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90 per cent mortgages back with a vengeance

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United Kingdom  LTV  First Time Buyers  Loan To Value  High LTV Mortgages  Bankruptcy  UK central bank 

90 per cent mortgages back with a vengeance

By - Thursday 01 December 2011

90 percent mortgages are becoming more and more common, and some banks/building societies are even offering 95% LTV mortgages on a localised basis. There is even talk of a return of 100% LTV mortgages in 2012.

This is both good and bad for the housing market. On one hand it will make buying a reality for more first time buyers. On the other house prices are still very volatile. A fall in prices will take anyone who gets a 100% LTV mortgage next year into negative equity, and even a 10% fall in real terms can't be ruled out in many areas of the UK. This would certainly spill many of these new first time buyers straight into the quagmire of negative equity, which is one of the biggest factors in crippling the market in the first place, not least because of the numbers of people who strategically defaulted on their loan.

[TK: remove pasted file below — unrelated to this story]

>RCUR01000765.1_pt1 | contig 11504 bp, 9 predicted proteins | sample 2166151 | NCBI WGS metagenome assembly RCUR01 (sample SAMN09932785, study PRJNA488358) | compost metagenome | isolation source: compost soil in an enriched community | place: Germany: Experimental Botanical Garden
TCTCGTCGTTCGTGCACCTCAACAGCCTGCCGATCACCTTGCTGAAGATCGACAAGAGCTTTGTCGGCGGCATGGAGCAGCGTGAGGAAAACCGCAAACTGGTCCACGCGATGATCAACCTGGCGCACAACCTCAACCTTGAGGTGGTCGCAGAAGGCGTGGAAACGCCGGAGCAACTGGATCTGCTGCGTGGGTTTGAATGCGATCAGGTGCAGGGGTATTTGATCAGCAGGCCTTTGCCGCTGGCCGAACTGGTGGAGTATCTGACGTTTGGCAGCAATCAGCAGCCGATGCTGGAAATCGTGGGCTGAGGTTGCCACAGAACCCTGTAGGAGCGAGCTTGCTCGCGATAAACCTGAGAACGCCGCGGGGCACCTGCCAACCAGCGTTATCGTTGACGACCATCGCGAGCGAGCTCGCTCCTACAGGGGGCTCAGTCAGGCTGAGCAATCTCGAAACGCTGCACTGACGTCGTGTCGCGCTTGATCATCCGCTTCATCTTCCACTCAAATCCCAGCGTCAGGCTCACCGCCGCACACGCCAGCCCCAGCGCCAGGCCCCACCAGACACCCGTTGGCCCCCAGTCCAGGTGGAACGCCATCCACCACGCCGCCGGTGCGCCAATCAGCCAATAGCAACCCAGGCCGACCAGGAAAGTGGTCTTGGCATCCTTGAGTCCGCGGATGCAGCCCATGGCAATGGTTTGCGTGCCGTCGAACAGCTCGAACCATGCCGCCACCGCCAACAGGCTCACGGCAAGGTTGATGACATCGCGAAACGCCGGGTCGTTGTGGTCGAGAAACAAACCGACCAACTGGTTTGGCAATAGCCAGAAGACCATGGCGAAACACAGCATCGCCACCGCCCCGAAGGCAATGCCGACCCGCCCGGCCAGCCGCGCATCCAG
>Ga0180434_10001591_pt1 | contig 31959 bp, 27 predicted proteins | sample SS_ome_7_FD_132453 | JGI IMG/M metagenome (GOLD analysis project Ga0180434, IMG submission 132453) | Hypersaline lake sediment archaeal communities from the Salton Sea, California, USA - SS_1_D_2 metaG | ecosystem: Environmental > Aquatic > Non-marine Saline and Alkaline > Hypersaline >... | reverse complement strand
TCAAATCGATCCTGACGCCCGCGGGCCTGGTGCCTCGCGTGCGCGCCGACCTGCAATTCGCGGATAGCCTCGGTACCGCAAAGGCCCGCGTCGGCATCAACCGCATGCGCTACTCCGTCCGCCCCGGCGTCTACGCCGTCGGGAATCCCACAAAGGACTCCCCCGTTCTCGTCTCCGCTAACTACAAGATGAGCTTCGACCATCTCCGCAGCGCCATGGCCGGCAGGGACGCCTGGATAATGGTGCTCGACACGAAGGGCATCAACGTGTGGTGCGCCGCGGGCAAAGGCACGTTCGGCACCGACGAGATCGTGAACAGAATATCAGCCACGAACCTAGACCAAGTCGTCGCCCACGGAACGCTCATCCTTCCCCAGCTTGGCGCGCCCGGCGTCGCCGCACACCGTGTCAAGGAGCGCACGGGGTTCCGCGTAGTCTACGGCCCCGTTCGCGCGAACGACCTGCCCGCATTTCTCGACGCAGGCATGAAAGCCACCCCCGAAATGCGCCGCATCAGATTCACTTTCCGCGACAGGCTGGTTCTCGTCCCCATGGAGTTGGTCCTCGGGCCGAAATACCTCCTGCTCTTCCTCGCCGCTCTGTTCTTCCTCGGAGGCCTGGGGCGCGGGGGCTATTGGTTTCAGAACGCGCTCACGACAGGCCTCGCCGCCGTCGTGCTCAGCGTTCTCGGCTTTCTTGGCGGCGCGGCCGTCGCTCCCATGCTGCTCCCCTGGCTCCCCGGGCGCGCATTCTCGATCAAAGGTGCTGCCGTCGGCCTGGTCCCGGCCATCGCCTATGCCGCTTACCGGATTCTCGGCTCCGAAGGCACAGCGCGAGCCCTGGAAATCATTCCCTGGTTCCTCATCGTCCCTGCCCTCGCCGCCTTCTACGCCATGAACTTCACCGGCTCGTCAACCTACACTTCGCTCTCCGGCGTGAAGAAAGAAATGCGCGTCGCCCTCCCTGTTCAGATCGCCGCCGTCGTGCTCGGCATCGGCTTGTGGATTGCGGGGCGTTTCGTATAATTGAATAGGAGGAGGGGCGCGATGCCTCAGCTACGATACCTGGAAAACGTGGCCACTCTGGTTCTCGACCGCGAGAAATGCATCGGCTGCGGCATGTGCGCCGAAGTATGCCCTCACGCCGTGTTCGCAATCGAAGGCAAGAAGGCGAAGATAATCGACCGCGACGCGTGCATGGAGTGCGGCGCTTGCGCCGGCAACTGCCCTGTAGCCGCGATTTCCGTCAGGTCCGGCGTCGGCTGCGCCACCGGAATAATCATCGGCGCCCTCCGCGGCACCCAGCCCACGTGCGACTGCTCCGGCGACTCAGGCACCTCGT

Strategic default is a new term born out of the bailout era. Until recently you borrowed money, you paid it back, and if you couldn't pay it back you were bankrupt and your assets seized etc. Nowadays you borrow money, and if you can't afford to pay it back you can just get a bailout, that is if you owe enough to really matter. When banks are getting bailouts on money they owe, you can't blame people for bailing out of paying a mortgage for more than the house is now worth.

Anyway, digression over, apart from possibly being bad for the buyers, such high LTV mortgages could also be bad for the still-fragile economy. In the first place it would be bad for the economy if prices fell after the loans were taken out, if only in terms of it hitting consumer confidence especially hard among those who bought using these glistening mortgages.

But then we also have the higher interest rates. Getting a mortgage and being able to get on the property ladder is great. But for many the interest rates are so low as to be affordable by a very thin margin. When the UK central bank inevitably raises its key rate it will push up the cost of these loans, and then, if the debtors can't remortgage they will be struggling. In the words of John Lennon, "All we are saying..." is be very careful before taking out such a high loan to value mortgage at such an economically uncertain time, it may be far better to rent for a while and save until prices are back on an up-cycle.

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